#### Transcript A new formulation for turbulent eddy viscosity based on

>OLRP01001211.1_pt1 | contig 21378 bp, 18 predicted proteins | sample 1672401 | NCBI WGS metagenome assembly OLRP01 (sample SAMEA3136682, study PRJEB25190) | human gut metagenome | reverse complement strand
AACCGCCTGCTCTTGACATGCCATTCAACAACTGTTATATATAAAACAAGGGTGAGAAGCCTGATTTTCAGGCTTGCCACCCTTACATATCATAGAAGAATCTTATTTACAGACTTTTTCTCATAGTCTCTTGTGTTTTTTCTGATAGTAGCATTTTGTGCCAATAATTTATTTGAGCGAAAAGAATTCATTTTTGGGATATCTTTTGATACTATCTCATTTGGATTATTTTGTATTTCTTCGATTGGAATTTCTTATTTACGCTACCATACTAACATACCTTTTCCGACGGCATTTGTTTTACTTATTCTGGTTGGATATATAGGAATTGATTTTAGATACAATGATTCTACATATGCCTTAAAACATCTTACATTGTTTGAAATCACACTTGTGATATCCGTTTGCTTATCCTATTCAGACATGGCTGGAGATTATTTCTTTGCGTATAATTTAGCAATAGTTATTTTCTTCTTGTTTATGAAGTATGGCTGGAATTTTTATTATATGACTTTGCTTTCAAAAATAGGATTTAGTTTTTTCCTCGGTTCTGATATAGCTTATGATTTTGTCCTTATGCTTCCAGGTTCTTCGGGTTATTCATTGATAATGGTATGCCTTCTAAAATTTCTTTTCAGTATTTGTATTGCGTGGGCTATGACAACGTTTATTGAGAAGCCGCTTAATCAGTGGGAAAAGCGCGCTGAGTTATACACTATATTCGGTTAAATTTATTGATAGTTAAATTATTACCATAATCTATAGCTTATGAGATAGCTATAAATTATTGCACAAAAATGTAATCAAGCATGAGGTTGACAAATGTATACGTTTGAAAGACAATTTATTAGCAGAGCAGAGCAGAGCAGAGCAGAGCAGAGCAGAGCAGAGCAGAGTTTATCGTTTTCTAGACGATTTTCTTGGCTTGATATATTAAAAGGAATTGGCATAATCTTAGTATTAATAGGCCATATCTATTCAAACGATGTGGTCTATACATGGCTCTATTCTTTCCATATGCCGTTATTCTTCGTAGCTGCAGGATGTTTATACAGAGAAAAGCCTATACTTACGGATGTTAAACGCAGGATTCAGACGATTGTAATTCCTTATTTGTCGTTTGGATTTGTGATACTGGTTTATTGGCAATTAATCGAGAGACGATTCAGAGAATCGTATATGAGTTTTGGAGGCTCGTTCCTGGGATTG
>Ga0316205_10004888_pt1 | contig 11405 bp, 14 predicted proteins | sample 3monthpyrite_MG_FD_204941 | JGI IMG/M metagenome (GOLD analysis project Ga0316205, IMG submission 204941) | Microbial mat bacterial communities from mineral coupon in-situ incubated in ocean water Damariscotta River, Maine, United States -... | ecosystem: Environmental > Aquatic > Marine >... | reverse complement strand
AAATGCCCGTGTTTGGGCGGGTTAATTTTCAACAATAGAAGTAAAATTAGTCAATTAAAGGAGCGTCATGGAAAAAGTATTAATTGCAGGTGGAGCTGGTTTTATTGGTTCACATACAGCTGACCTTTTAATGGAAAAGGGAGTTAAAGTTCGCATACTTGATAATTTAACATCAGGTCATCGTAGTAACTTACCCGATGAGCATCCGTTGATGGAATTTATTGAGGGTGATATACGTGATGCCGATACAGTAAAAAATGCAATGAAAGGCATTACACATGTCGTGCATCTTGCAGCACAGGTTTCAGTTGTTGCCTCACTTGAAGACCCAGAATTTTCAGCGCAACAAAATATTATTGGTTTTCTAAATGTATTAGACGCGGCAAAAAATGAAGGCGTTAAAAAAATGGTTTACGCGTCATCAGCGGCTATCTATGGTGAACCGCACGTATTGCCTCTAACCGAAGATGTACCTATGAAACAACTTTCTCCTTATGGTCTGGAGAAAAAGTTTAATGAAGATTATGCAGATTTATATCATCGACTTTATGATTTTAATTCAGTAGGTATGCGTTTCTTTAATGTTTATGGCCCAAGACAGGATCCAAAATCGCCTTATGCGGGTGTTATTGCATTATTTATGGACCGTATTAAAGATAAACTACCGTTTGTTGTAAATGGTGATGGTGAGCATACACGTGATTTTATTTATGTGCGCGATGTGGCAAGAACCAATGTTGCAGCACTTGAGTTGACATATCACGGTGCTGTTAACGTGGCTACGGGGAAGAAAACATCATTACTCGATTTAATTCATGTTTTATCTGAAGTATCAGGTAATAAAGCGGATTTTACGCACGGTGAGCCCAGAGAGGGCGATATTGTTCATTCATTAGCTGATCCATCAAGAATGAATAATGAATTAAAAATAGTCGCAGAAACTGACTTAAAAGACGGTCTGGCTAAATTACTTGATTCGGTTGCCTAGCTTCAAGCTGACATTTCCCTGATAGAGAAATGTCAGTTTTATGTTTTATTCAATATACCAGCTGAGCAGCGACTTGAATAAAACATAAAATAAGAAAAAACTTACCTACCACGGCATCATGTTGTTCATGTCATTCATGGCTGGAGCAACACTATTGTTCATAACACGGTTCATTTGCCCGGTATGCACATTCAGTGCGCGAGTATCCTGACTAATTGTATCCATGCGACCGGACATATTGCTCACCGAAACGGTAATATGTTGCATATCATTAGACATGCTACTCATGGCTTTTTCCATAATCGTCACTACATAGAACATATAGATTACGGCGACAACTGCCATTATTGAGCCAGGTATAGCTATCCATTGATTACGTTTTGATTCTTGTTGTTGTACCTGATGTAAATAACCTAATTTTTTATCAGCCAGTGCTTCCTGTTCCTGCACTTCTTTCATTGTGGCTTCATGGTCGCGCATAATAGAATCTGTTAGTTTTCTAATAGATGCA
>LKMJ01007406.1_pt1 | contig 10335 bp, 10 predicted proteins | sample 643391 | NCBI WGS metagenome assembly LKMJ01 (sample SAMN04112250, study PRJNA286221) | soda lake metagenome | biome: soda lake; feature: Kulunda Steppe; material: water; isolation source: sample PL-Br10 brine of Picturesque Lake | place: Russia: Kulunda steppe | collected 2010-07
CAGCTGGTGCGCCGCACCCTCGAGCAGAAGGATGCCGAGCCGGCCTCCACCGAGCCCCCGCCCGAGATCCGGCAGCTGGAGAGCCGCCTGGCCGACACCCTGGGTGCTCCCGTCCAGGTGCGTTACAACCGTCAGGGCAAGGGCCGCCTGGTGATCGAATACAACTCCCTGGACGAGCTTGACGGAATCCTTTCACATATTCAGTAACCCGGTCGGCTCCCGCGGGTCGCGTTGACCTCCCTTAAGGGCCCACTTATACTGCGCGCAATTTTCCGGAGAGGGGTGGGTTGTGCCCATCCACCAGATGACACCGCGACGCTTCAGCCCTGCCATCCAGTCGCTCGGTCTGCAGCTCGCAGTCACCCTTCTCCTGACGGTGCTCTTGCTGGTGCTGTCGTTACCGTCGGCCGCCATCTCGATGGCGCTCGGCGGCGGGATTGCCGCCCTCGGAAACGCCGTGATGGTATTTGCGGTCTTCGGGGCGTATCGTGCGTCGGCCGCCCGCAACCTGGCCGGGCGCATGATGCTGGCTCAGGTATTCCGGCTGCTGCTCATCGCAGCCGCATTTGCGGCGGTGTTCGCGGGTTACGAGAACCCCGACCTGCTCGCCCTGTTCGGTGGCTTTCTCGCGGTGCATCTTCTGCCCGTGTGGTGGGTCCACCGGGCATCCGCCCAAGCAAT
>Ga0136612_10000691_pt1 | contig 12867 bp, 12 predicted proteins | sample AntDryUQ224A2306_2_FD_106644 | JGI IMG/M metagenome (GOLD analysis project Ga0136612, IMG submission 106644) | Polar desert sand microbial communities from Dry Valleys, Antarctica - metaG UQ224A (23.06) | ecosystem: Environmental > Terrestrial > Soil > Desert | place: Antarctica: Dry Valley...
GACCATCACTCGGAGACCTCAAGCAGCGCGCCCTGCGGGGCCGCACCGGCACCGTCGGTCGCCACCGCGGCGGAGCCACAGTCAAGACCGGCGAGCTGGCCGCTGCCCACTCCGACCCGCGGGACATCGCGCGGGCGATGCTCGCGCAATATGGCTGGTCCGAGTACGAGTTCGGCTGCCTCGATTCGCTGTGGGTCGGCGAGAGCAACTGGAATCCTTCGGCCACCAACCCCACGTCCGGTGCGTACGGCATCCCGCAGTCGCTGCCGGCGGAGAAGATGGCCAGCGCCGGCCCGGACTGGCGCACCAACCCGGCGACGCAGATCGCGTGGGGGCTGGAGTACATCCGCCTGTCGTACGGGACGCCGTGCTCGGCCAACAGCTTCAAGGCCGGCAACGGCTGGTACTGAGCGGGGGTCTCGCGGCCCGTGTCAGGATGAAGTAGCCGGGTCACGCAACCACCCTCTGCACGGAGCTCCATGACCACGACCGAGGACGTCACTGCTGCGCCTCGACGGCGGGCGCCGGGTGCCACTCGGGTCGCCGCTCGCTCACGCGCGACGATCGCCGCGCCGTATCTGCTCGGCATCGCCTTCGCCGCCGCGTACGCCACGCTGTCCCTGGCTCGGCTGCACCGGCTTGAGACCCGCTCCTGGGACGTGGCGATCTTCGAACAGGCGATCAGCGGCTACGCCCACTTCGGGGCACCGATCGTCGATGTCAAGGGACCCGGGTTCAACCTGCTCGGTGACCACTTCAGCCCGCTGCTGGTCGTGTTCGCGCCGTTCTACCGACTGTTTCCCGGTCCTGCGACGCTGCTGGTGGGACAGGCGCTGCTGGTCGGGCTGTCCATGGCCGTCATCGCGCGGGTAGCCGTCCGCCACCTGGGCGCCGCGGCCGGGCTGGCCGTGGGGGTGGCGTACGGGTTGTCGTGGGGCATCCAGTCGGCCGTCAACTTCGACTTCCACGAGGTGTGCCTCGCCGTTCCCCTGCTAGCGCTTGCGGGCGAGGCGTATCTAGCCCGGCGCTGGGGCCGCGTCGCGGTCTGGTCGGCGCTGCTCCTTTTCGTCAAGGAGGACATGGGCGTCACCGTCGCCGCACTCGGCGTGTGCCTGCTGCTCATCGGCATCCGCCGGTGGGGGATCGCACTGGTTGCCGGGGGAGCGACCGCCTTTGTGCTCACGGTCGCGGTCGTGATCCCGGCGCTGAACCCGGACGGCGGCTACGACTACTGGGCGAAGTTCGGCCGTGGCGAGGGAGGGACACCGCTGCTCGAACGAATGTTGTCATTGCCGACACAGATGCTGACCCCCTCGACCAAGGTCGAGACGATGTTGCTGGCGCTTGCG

A new formulation for turbulent eddy viscosity based on anisotropy-I equation model for inhomogeneous flows. By: Ritthik Bhattacharya. 05NA3001. Under: Prof.Hari Warrior. The objective: Traditionally the effect of reynold stresses on the mean flow has been captured by the use of eddy viscosity. This eddy viscosity is calculated using the stability function approach. The work done here is to find out eddy viscosity using a different approach which uses the second invariant of anisotropy. The effect of inhomogeneity on the eddy viscosity near the boundary of the flow is also shown. Points to touch upon: Importance of turbulence. Turbulence modeling. Reynolds Stress model. Formulation based on invariant of anisotropy. The idea. Importance of inhomogeneity. Final model. Results. Importance of turbulence: Turbulence is all around us: Air flowing in and out of lungs. The natural convection in the room in which we sit. Winds and gusts. Drag on aeroplanes ,ships , bridges and buildings. Atmospheric and oceanic flows. Even the liquid core of earth. Turbulence Modeling: Fluid motion is governed by two main equations: 1.Equation of continuity: div (u)=0 for incompressible flow. u: velocity of fluid. This is basically a statement for conservation of mass. 2.Navier Stokes Equation: ρ*(Du/Dt) =–grad p + ρ*ν*div2(u) which essentially means that the rate of change of momentum of a fluid element is equal to pressure gradient force plus the frictional force in absence of body forces. Here the frictional force is modelled assuming newtonian fluid. NS equation in terms of vorticity: Now the navier stokes equation for velocity leads to a velocity distribution with time as: u=U+u’ u: total velocity. U: Mean velocity. u’: randomly fluctuation velocity . Putting U+u’ in place of u makes the navier stokes equation the reynolds stress equation: ρ*(DU/Dt) =–grad P + ρ*ν*div2(U) +ρ div( reynold stress). Reynold stress being of the form: <-u’I u’j > That is the TIME AVERAGE of product of fluctuating velocity components. Closure problem: When the equation is deterministic the velocity profile has a mean and fluctuating part. Now when Reynold equation gives a formulation for the well behaved mean velocity then it contains statistical terms which don’t have exact governing equation!! This is called the closure problem. The whole point of turbulence modeling is to model the behaviour of these statistical terms using empirical equations. Essentially it is a sophisticated exercise in interpolating between data sets. Types of Turbulence models: Eddy viscocity models. In these models the reynolds stresses are assumed to have the same effect as the mean shear stresses just with an augmentation by a factor vt /v. v is the coefficient of molecular kinematic viscosity while vt represents a much higher “eddy viscosity”. -<u’I u’j > =2vt Sij –(2k/3)*δij Sij :Mean shear stress. δij : Dirac Delta function,such that the sum of tarces of reynolds stress be equal to 2k.(k:being the kinetic energy). δij=1 for(i =j) =0 otherwise One equation models. In these models apart from the Reynolds equations another transport equation for turbulent kinetic energy is used. Two equation models: In addition to the reynolds equation two additional transport equations are used One for turbulent kinetic energy and the other for energy dissipation (ε) is used. where Prt is the turbulent Prandlt number for energy and gi is the component of the gravitational vector in the ith direction. For the standard and realizable - models, the default value of Prt is 0.85. β is the coefficient of thermal exapnsion. Reynolds Stress Models. In reynolds stress models the two transport equation used in addition to the reynolds averaged equation are the one for reynolds stresses and another for rate of dissipation of kinetic energy.(ε) The equation for reynolds stresses: d<u’I u’j>/dt= Pij+Rij-εij+dij Here: Pij is the production of reynold stress modelled by U j U i Pij uiuk u j uk xk xk This is equal to: -(4/3)*k*Sij Rij is the pressure rate of strain term which distributes reynolds stress values. It is divided into two terms: 1.Slow pressure rate of strain. (Rijs) 2.Rapid pressure rate of strain.(Rijr) Rate of slow pressure strain is important in the process of return to isotropy, where the turbulence decays thus reverting from its anisotropic state to isotropy. When a system is excited into turbulence through the effect of mean shear or buoyancy, the turbulence develops into an anisotropic mode. When such an anisotropic turbulence is allowed to decay the system returns to isotropy. Rotta proposed the famous linear model for the return to isotropy. Rijs=-2CRεaij Where CRis rotta’s constant, while aij is the invariant of anisotropy defined as aij=<u’I u’j >/2k - δij/3 The rapid pressure strain rate is modeled as: Rijr= -0.6*( Pij- Pii*δij/3 ) For inhomogeneous flows. εij is the dissipation term for reynolds stress. For high reynolds number flow it is found to be: εij =(2/3)ε δij Where ε is the energy dissipation rate. dij is the transport term which is non zero for inhomogeneous flows only. It consists of the divergence of a term. dij= ∂/ ∂(xk) [{.22 k2/ε} ∂/ ∂(xk) (<u’iu’j>)] The transport equation for ε is nearly the same as that used in the k- ε model with an anisotropic coefficient used instead of a constant in the transport term. The invariant of Anisotropy. We have already defined, aij=<u’iu’j>/2k - δij /3 and the eddy viscosity hypothesis as: <-u’iu’j>=2vtSij – (2k/3) δij Therefore using the two above: aij = -vt*Sij/k We define the invariant of anisotropy Π=aij aji Using the formulation of aij , Π =(vt)2 *(Sij)2/k2 so that, t II 1/ 2 k S s=√(Sij)2 This is the important step. This means that the eddy viscosity can be calculated at any point given that we find the value of the invariant of anisotropy at that point and we find the mean velocity components there.This method needs less assumptions than the stability function approach estimating, vt=Ck2/ε C being the stability function containing all the nonlinearity of the problem. For isotropic 2 D turbulence Π=1/6 i.e vt=(1/√6)*k/S For isotropic 3D turbulence Π=0 i.e vt=0 For 1 D turbulence Π=2/3 i.e vt= √(2/3)*k/S The idea was to: Use the formulations for the transport of reynolds stress in RSM and that of k from k-ε model and use them to find a transport equation for Π which can give the Π value for all times and hence the value of vt for all times. This was performed by Craft et al. for homogenous flows.The addition i made was for inhomogeneous flows. The importance of inhomogeneous flows: The viscous sub layer of flow for a flow near a boundary is inhomogeneous that is the spatial gradients of the turbulent quantities can NOT be neglected in the viscous sublayer. The boundary of a jet or wake where entrainment of ambient flow occurs into the turbulent wake field is inhomogeneous. We start from: 1.Dk/dt=d + P –ε from k- ε model, d: transport of turbulent kinetic energy. P: production of kinetic energy. P=-aij *k*Sij ε:dissipation of turbulent KE 2.d<u’I u’j>/dt= Pij+Rij-εij+dij Using these two we get governing equation for aij. Multiplying the expression for daij./dt by aij. we get expression for dΠ/dt. Therefore the equation for Π becomes: aij DII II 2 dk Pk 2 dij Pij ij ij Dt k k In the homogenous case the expression for dΠ/dt is found out to be: d II 2 II1 C R 4S (II ) 1 / 2 II 2 2 15 dt k In the inhomogeneous case two extra terms need to be modeled d and dij. Since the effect of inhomogeneity is more on the reynold stress rather than the turbulent kinetic energy. So d is taken to be 0 and dij is modeled. The term added to dΠ/dt is 2aij*dij/k dij =(.22k2/ε)[∂2/ ∂xk ∂xk (<u’iu’j>)] Since we are concerned with shear flow in i direction so spatial derivatives wrt xi is negligible. So the only spatial derivatives taken into consideration are those wrt xj. Therefore dij=(.22k2/ε)[∂2(aij)/ ∂xj ∂xj] *2k There for the term to be added, (.44k2/ ε)[aij ∂2(aij)/ ∂xj ∂xj] = (.44k2/ ε) [[∂{aij ∂(aij)/ ∂xj}/ ∂xj]-(∂(aij)/ ∂xj)2] = (.44k2/ ε)[.5*∂2(Π)/ ∂xj2 –(∂(√ Π)/ ∂xj)2] The derivatives are calculated using finite difference schemes Results: Though the results for the eddy viscosity was not decisively better than the previous stability function approach it was arrived using much lesser assumptions. Also the inhomogeneous term changed the value of eddy viscosity near the boundary of fluid flow in the POM. 16 IIeq MY Observed 14 SST 12 10 8 6 4 400 450 500 550 600 650 days 700 750 800 850 The nature of change of eddy viscosity with depth and time varies nearly the same way as in the stability function model MY IIeq 0.10 eddy viscosity 0.08 0.06 0.04 0.02 0.00 450 500 550 600 650 days 700 750 800 0 depth (m) -50 IIeq - day 30 IIeq - day 32.5 MY - day 30 MY - day 32.5 -100 -150 -200 -250 0.00 0.02 0.04 eddy viscosity 0.06 Thank You!!